Type Size
    ASBMR 31st Annual Meeting

    Bone Implant Fixation Augmentation with Anti-Sclerostin Antibody Treatment in Rats

     Bone, Cartilage and Connective Tissue Matrix & Development (Basic)
     Bone Biomechanics and Quality (Clinical)

    Poster Sessions, Presentation Number: MO0018
    Session: Poster Session III
    Monday, September 14, 2009 12:00 AM - 12:00 AM, Colorado Convention Center, Exhibit Hall F

    * Amarjit Virdi, Rush University Medical Center, USA, Kotaro Sena, Kagoshima University, JAPAN, James Maletich, Rush University Medical Center, USA, Min Liu, Amgen Inc., USA, Hua Zhu (David) Ke, Amgen Inc., USA, D. Rick Sumner, Rush University Medical Center, USA

    Sclerostin is a secreted protein known to inhibit osteoblast activity and subsequent bone formation in both rats and humans. Previous studies have demonstrated a positive correlation between bone anabolism and sclerostin blockade using a monoclonal antibody. This study evaluates the potential benefit of using anti-sclerostin treatment in joint replacement in terms of enhanced peri-implant bone formation with improved bone implant fixation. Titanium cylinders were implanted in the distal femurs of two groups of rats (Sprague-Dawley, male, N=90). One of the groups received murine anti-sclerostin antibody (Scl-AbII, Amgen) while the other received saline and acted as a control group. Both treatments were administered subcutaneously via injections (25 mg/kg), two times each week for the duration of the study. Rats from both groups were sacrificed at 2, 4, and 8 weeks post implant surgery. The femurs were harvested and subjected to micro-CT (to evaluate peri-implant bone volume/tissue volume {BV/TV}) and mechanical pull-out test (to assess implant fixation parameters). BV/TV had a significant time-by-group interaction term (p < 0.001) because of a time-dependent decrease in this variable in all groups except the Scl-AbII group, which showed an increase in peri-implant BV/TV at 8 weeks. The rats treated with the antibody for 2 weeks showed no significant difference in load to failure (strength), stiffness, and energy to failure of the bone-implant interface. At 4 weeks, however, the animals treated with antibody showed a 1.9-fold increase in mean strength (p=0.024) and a 4.0-fold increase in mean energy to failure (p=0.002) compared to their saline counterparts. By 8 weeks, increases in the mean value of all parameters were significantly higher for the animals treated with the antibody compared to saline treatment; showing increases of 2.2-fold (p<0.001), 1.8-fold (p=0.002), and 2.9-fold (p<0.001) in strength, stiffness, and energy to failure, respectively. These results indicate anti-sclerostin antibody treatment during bone regeneration around an implant provides elevated BV/TV with not only enhanced but also accelerated implant fixation that is evident by 4 weeks and continues through at least 8 weeks of treatment.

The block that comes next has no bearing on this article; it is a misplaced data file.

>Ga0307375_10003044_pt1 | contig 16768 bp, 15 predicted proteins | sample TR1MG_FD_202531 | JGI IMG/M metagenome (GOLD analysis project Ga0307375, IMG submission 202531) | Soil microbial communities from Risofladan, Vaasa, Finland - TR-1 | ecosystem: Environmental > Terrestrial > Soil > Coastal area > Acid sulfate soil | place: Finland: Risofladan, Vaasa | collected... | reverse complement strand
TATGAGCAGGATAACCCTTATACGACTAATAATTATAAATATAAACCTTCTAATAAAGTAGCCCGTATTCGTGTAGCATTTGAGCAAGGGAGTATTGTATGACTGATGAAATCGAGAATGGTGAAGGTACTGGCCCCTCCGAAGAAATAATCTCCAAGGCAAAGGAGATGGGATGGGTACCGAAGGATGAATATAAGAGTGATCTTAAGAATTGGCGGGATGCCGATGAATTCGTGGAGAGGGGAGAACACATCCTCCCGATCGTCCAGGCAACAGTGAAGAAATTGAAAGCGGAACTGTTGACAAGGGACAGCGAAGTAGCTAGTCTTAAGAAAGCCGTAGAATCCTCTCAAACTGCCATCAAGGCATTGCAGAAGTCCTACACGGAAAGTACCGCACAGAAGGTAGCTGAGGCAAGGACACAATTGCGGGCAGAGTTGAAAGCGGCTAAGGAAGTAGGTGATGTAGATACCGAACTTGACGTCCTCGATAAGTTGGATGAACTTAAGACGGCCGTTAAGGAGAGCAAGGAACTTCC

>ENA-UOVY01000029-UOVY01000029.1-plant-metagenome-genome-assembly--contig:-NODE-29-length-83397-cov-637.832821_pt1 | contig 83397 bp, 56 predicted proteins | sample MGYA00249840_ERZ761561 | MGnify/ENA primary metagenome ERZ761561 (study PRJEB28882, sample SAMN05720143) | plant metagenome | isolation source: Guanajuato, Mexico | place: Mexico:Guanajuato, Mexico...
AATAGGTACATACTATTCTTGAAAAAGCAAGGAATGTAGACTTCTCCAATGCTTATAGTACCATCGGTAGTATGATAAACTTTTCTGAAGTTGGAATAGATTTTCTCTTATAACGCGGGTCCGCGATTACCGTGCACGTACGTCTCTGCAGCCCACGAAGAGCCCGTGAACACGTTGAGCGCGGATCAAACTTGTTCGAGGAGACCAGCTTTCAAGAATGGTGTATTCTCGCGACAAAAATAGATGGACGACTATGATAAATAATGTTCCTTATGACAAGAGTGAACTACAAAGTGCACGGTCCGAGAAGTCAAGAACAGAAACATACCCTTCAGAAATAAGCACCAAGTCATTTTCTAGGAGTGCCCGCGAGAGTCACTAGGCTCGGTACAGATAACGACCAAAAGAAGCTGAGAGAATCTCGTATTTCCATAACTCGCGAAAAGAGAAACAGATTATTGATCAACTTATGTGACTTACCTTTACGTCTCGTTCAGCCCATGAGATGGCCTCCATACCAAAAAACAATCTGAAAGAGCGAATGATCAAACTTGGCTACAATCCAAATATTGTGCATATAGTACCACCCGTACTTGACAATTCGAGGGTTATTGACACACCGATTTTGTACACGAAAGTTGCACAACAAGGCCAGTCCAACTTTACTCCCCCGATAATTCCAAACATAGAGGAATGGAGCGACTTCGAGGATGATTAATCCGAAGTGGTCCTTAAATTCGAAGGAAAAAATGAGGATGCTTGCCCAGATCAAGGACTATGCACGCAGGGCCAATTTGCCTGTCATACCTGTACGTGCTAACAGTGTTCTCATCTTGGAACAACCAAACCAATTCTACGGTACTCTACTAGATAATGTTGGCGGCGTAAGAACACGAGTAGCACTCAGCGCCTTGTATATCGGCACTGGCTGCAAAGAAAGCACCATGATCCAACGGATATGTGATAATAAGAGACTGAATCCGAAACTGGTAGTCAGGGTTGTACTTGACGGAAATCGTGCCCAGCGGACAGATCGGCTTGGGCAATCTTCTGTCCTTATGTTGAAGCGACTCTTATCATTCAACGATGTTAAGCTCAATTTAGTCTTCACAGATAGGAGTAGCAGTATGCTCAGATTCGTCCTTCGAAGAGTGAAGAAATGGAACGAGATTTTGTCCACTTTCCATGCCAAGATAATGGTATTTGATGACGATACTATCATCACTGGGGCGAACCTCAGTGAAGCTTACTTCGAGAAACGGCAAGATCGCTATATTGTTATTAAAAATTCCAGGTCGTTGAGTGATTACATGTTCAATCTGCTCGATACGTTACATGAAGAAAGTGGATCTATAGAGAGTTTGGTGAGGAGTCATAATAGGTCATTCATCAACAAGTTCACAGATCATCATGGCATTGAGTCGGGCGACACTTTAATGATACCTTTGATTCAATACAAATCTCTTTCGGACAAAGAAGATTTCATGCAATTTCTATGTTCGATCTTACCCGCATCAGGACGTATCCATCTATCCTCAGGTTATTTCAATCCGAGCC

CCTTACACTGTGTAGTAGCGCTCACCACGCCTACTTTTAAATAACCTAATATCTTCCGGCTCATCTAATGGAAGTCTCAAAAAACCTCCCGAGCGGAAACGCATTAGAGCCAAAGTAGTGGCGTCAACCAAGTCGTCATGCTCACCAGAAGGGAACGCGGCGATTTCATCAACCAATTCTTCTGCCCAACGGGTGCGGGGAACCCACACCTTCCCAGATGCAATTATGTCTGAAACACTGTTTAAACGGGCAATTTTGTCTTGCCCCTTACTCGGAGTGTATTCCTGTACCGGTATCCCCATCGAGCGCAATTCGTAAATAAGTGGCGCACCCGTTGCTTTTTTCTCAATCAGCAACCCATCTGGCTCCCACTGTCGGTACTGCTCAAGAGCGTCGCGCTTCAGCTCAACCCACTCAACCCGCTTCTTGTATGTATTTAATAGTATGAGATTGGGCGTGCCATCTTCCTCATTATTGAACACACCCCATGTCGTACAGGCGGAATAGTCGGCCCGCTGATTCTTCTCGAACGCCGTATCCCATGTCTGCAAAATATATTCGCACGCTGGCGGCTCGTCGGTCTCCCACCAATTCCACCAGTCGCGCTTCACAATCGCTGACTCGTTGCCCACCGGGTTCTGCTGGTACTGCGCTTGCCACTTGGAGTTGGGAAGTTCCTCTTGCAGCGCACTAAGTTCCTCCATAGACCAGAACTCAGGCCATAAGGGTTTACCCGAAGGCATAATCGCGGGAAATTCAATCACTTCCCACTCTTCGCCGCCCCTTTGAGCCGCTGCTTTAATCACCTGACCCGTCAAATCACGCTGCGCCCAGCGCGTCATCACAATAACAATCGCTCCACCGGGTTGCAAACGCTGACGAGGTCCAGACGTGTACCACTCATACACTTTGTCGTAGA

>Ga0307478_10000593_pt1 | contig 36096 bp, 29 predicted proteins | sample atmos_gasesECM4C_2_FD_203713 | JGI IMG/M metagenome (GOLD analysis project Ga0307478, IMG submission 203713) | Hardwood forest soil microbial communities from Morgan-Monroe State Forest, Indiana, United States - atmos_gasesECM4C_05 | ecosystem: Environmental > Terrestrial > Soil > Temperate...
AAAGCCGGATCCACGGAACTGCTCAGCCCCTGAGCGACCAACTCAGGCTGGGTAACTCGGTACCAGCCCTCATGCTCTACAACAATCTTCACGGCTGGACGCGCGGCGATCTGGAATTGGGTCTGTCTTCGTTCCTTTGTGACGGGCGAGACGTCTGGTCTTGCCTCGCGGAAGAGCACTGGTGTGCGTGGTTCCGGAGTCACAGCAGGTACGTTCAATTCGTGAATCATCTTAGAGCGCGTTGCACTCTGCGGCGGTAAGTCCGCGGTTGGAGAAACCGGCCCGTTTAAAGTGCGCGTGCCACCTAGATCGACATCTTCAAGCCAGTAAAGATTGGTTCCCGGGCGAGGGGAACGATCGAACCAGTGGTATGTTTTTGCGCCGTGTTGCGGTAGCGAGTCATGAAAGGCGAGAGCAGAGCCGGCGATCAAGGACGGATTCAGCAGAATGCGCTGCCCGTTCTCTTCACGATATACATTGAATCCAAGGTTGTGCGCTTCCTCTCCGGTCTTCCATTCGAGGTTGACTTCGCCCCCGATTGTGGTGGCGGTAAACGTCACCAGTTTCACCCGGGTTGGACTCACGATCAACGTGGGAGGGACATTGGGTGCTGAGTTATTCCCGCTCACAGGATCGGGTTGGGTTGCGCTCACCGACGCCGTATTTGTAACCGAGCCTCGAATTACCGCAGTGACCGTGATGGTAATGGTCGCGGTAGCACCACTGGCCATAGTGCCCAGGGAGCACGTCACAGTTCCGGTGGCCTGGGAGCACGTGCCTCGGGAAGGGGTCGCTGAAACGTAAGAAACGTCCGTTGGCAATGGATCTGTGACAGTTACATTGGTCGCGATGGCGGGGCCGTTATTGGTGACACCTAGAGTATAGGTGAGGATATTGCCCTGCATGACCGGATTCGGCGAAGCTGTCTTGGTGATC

Disclosures: A. Virdi, Amgen Inc: Research Grants. M. Liu, Amgen Inc: Employment (full or part-time). D. Sumner, Amgen Inc: Research Grants. H. Ke, Amgen Inc: Employment (full or part-time). K. Sena, Amgen Inc: Research Grants.

    * Presenting Authors(s): Amarjit Virdi, Rush University Medical Center, USA